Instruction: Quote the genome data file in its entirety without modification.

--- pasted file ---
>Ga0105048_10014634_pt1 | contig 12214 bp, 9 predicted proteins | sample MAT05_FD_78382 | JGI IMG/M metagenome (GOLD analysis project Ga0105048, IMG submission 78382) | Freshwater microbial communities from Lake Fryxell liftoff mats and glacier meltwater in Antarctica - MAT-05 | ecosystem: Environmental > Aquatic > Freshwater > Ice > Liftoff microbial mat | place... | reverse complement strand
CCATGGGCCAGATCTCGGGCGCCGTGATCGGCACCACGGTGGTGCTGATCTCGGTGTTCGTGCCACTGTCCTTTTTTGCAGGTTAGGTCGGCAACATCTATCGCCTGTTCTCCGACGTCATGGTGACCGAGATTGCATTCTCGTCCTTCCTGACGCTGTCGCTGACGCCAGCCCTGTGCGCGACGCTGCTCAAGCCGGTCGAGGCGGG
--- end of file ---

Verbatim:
>Ga0105048_10014634_pt1 | contig 12214 bp, 9 predicted proteins | sample MAT05_FD_78382 | JGI IMG/M metagenome (GOLD analysis project Ga0105048, IMG submission 78382) | Freshwater microbial communities from Lake Fryxell liftoff mats and glacier meltwater in Antarctica - MAT-05 | ecosystem: Environmental > Aquatic > Freshwater > Ice > Liftoff microbial mat | place... | reverse complement strand
CCATGGGCCAGATCTCGGGCGCCGTGATCGGCACCACGGTGGTGCTGATCTCGGTGTTCGTGCCACTGTCCTTTTTTGCAGGTTAGGTCGGCAACATCTATCGCCTGTTCTCCGACGTCATGGTGACCGAGATTGCATTCTCGTCCTTCCTGACGCTGTCGCTGACGCCAGCCCTGTGCGCGACGCTGCTCAAGCCGGTCGAGGCGGG